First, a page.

U.N. Chief Doesn't Think Russia, Ukraine Will Engage in Military Conflict

U.N. Secretary-General António Guterres said Friday that he doesn't think military conflict will break out between Russia and Ukraine, but he warned that a misstep or miscommunication between world leaders could have severe ramifications.

"I urge all parties to be extremely careful with their rhetoric. Public statements should aim to reduce tensions, not inflame them," Guterres said during his opening speech at an annual security conference in Munich.

Guterres did say that the current threat to global security amid the tensions between the East and West "is more complex and probably higher" than it was during the Cold War, the Associated Press reported. Guterres' comments mark a departure from comments and actions by other leaders and officials making preparations for a potential Russian invasion into Ukraine.

The Russian military announced Friday that President Vladimir Putin would oversee nuclear missile drills this weekend involving Russian "strategic forces," while Poland is planning to buy $6 billion in military gear from the U.S. amid concerns over the Russian troop buildup.

The day prior, Rosemary DiCarlo, the top political official for the U.N., had also stressed the need for talks. She told the U.N. Security Council Thursday that the situation in eastern Ukraine poses a serious threat, according to a press release on the meeting.

"Whatever one believes about the prospect of such a confrontation, the reality is that the current situation is extremely dangerous," DiCarlo said.

DiCarlo, whose official title is the under-secretary-general for political and peacebuilding affairs, said that despite the complexity of the long-brewing issues behind the conflict threat, they must be settled through diplomacy.

U.N. Chief Russia Comments
U.N. Secretary-General António Guterres said Friday that he doesn't think military conflict will break out between Russia and Ukraine, but warned that a mistake or miscommunication between world leaders could have severe ramifications. Above, Guterres delivers a speech during the 'Munich Security Conference' in Munich, Germany, on February 18. Michael Probst/AP Photo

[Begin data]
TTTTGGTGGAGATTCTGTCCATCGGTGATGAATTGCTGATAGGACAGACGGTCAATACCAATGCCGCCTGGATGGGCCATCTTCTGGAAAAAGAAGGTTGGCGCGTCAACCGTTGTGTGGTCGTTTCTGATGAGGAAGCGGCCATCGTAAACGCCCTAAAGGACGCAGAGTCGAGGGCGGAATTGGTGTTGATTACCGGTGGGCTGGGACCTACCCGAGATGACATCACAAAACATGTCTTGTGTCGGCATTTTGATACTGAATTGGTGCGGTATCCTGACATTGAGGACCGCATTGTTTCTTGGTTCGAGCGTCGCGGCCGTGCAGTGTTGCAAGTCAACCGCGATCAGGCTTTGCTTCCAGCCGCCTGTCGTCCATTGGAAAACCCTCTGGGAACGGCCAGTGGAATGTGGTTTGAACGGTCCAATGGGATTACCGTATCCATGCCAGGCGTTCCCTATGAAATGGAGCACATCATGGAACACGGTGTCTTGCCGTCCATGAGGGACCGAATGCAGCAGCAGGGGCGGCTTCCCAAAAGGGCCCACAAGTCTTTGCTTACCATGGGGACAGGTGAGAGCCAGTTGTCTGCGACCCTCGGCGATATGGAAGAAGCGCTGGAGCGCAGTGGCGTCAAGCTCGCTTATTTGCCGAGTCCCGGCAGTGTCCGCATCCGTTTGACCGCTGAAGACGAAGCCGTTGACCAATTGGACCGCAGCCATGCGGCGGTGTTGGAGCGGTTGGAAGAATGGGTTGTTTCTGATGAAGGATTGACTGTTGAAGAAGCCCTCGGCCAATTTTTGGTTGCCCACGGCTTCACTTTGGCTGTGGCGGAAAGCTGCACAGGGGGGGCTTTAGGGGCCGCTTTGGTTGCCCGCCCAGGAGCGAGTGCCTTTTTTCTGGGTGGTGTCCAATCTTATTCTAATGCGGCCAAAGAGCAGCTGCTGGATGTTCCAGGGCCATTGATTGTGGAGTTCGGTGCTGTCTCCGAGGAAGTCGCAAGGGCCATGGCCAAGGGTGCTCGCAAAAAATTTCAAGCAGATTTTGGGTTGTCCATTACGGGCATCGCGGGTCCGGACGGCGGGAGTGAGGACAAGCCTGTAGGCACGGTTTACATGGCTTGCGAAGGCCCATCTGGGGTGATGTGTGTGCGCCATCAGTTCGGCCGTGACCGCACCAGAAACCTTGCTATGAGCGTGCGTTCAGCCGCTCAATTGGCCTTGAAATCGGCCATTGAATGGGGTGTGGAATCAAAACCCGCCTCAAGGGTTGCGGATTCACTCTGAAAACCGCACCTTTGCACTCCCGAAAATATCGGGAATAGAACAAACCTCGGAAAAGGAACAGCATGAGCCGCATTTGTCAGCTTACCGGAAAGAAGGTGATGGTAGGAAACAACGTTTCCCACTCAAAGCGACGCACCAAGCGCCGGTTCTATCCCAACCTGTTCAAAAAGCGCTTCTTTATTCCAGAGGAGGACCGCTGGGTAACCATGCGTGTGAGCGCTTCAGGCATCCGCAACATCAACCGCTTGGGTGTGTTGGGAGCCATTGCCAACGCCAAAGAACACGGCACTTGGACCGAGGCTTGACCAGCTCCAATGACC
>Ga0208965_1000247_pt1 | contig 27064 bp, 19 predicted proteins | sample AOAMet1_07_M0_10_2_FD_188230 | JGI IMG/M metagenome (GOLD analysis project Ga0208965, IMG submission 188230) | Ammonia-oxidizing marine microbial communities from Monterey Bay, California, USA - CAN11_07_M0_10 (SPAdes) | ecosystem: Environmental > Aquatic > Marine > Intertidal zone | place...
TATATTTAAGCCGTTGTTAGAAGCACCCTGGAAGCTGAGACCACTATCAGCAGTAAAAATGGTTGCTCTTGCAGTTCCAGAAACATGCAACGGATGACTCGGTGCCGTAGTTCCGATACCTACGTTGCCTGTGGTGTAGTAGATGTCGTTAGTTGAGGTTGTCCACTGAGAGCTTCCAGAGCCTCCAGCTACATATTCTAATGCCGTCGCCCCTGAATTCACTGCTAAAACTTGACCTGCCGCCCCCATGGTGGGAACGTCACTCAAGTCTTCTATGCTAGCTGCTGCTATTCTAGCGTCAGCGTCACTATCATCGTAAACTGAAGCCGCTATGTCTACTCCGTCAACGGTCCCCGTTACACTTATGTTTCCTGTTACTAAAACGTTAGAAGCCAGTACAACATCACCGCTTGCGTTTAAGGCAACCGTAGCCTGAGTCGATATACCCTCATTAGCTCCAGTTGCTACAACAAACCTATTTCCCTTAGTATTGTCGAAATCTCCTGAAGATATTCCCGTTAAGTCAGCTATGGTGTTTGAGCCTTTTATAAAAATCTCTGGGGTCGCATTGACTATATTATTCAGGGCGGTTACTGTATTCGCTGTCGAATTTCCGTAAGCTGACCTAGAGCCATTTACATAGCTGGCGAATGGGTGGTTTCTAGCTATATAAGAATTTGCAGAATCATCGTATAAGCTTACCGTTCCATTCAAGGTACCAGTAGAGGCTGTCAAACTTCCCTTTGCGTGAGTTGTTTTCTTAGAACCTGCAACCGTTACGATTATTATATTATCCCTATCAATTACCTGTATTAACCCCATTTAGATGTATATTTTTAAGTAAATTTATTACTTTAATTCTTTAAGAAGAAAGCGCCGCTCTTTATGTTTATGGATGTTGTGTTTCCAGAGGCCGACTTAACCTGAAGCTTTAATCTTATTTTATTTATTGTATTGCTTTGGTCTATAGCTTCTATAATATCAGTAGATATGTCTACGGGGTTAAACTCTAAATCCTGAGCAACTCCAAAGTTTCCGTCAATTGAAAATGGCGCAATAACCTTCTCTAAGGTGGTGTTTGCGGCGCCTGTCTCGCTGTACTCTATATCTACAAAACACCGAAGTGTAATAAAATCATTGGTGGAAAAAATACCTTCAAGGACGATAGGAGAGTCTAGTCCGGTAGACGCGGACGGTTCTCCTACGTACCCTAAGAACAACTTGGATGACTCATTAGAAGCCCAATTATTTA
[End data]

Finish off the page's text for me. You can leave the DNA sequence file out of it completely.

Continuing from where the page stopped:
No senior Russian official was present at the Munich Security Conference, which will run from Friday to Sunday. U.S. Vice President Kamala Harris, Secretary of State Anthony Blinken and Ukrainian President Volodymyr Zelenskyy, however, were all present, the AP reported.

German Foreign Minister Annalena Baerbock said that Russia may have been able to make diplomatic strides if an official had been present.

"Particularly in the current, extremely threatening situation it would have been important to also meet Russian representatives in Munich," she said.

She said that even small strides toward achieving peace would be "better than a big step toward war," the AP reported.

U.S. Secretary of Defense Lloyd Austin also said Friday during a visit to Poland that despite the preparations for potential military conflict between Ukraine and Russia, "there is still time and space for diplomacy."

In a joint press conference with his Polish counterpart, he said that the U.S. and allies have offered Putin "a path away from crisis and towards greater security."

"Whatever path he chooses, the United States and our allies and our partners will be ready," Austin added.

U.S. officials said Friday that as many as 190,000 Russian troops were stationed near Ukraine's borders, The New York Times reported.

Update 2/18/22, 9:57 a.m. ET: This story has been updated with additional information and background.